The Bassmate I saw was sold under the name of a brand called "Probe 2000" and dated from 1984. At first glance, it seemed like a regular sporting aid, be it one that was quite advanced for its time.
However, when checking out the image on the back of the box, something dawned on me. That shape seemed rather familiar! It looked just like a Game & Watch Multi Screen!
When taking a closer look, it appeared that everything matched; the overall design of the case, the hinges, the connector between the bottom and top part, the shape of the buttons - they all looked like they came straight out of the kitchen of the handheld master from Kyoto.
It was even made in Japan. Could it be true? Was there a link?
The box did not provide any further clues that explained the Game & Watch likeness.
But the manual did.
There it was, on the last page of the manual:
"Maker: Nintendo Co., Ltd. Japan"
So the Bassmate design wasn't inspired by or copied from Nintendo; it was an actual Nintendo product.
A product that somehow had managed - for almost thirty years - to stay out of the Nintendo history books. Up until now.
Besides the Bassmate Computer itself, the set contains a manual, a thermometer for testing the water temperature, a waterproof ziplock bag to store the Bassmate and a packet with two (also familiar) Maxell LR44 batteries.
The top of Bassmate has a metal faceplate and a lock at the front, just like a Multi Screen.
It opens to reveal a bottom and top screen, just like a Multi Screen.
When placing it side by side with an actual Multi Screen, we also see some differences: the Bassmate is slightly larger, its edges are more rounded and the top lid has a less strong bezel around it.
|Bassmate Computer and Game & Watch Multi Screen Pinball|
The bottoms are also slightly different, but the similarities are numerous here as well.
As you can image, I became very curious to understand the history of this item. The information embossed on the back of the Bassmate provided some details.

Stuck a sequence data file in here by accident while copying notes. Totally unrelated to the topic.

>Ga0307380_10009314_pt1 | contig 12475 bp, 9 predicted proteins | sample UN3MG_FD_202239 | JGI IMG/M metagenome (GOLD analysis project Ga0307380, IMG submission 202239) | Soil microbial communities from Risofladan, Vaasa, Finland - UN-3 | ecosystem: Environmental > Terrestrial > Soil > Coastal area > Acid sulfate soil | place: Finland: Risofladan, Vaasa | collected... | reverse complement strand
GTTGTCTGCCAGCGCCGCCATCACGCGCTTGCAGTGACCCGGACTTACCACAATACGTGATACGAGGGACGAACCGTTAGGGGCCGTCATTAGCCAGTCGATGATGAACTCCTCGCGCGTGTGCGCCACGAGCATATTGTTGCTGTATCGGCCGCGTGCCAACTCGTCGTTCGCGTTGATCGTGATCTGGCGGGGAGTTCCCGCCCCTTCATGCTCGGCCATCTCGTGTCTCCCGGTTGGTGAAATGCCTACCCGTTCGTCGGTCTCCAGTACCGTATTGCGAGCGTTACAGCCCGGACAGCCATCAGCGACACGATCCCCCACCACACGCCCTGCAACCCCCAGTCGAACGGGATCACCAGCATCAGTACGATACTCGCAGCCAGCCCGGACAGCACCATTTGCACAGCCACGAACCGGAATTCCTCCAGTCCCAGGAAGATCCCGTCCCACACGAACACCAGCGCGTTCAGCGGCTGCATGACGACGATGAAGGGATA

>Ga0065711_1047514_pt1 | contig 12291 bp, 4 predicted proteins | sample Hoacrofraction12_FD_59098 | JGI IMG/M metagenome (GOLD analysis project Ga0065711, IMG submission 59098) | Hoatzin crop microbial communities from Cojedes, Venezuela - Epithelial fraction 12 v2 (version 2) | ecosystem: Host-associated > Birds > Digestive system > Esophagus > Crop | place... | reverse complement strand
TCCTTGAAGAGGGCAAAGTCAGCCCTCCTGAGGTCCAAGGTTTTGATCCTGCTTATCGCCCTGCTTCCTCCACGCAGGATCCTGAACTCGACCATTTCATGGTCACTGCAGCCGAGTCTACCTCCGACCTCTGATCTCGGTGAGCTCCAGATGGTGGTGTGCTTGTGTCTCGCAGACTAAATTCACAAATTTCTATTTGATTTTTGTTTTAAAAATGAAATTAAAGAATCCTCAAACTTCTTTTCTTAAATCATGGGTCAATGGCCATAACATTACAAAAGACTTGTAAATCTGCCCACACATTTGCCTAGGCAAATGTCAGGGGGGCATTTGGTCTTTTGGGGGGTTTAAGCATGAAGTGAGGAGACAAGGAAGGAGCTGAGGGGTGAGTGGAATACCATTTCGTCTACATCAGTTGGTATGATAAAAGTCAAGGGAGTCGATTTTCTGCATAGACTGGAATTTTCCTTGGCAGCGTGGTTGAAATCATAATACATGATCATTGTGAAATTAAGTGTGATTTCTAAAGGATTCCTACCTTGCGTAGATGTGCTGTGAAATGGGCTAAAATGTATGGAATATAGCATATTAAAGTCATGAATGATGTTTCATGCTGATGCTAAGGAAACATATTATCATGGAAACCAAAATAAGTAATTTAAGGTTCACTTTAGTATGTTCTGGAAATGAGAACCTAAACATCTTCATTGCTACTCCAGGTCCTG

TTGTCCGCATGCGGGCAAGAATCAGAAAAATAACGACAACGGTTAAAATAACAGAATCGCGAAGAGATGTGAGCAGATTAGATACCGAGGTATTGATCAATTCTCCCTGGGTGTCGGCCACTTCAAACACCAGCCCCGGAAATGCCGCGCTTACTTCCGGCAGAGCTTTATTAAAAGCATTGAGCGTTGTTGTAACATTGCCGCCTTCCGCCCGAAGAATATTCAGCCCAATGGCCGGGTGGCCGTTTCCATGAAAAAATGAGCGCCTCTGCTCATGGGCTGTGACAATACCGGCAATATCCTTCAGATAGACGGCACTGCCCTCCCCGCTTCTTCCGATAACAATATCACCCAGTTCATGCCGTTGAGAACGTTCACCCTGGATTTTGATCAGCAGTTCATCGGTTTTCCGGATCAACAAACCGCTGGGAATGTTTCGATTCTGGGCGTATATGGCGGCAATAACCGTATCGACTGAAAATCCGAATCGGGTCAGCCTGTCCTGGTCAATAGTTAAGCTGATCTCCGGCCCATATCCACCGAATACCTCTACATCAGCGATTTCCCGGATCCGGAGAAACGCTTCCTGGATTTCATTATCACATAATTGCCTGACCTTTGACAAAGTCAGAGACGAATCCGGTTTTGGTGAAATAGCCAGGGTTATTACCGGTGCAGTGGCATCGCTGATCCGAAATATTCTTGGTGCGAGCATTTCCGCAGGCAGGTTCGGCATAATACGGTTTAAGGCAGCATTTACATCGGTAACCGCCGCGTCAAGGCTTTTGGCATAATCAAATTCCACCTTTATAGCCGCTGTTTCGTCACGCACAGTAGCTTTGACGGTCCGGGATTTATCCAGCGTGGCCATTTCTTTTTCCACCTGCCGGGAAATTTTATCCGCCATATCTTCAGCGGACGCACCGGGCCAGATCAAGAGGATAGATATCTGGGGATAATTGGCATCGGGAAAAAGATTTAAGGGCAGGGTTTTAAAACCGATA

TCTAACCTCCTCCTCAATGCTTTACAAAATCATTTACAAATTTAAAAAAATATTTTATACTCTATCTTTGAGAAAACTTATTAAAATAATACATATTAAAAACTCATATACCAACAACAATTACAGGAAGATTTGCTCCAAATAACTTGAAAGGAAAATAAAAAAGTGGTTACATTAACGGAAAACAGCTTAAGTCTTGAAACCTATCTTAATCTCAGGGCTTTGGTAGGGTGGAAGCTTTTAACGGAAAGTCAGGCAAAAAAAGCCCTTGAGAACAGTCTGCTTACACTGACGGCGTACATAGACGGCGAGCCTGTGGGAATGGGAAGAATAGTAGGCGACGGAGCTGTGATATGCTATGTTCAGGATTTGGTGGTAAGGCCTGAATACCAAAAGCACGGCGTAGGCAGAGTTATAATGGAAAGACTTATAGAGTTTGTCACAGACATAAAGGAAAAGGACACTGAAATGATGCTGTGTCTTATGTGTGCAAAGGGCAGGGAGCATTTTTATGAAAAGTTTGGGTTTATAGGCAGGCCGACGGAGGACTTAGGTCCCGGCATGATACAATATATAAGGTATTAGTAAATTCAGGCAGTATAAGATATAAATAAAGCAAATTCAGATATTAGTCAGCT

The model number is "165 SPS" and it furthermore mentioned a US patent, the term "Telko" and a copyright "Olliges/Miller".
The patent (number 4,398,804) is a generic LCD technology patent by Gunpei Yokoi, that is the basis for all Game & Watch screens. So it's not Bassmate specific.
As Nintendo was not mentioned anywhere on the exterior of the Bassmate, I could not resist opening it.
The printed circuit board inside contains the text "Nintendo Japan", providing further proof of its lineage.
It also revealed the internal product number, as used by Nintendo. Like all Game & Watches, it has two letters and a number: BM-501.
Of course, 'BM' stands for 'BassMate'. And I am sure there is some Game & Watch professor out there who can explain why it is logical that this is followed by the number '501'.
After researching the names found on the back of the Bassmate, it became gradually clear that it was a so-called OEM product, produced by Nintendo for an American company called Telko, who sold it under their own name and related brands like "Probe 2000".
The names "Olliges/Miller" stand for Bill Olliges and Ed Miller, who are the original designer and marketeer behind the Bassmate.
To be continued...
In the next post we will meet Bill Olliges, who designed the Bassmate thirty years ago, and who worked together with Nintendo to get it produced. If you are interested to find out how this product came to be, how it actually works, and how Nintendo got involved, then go to part two of this story.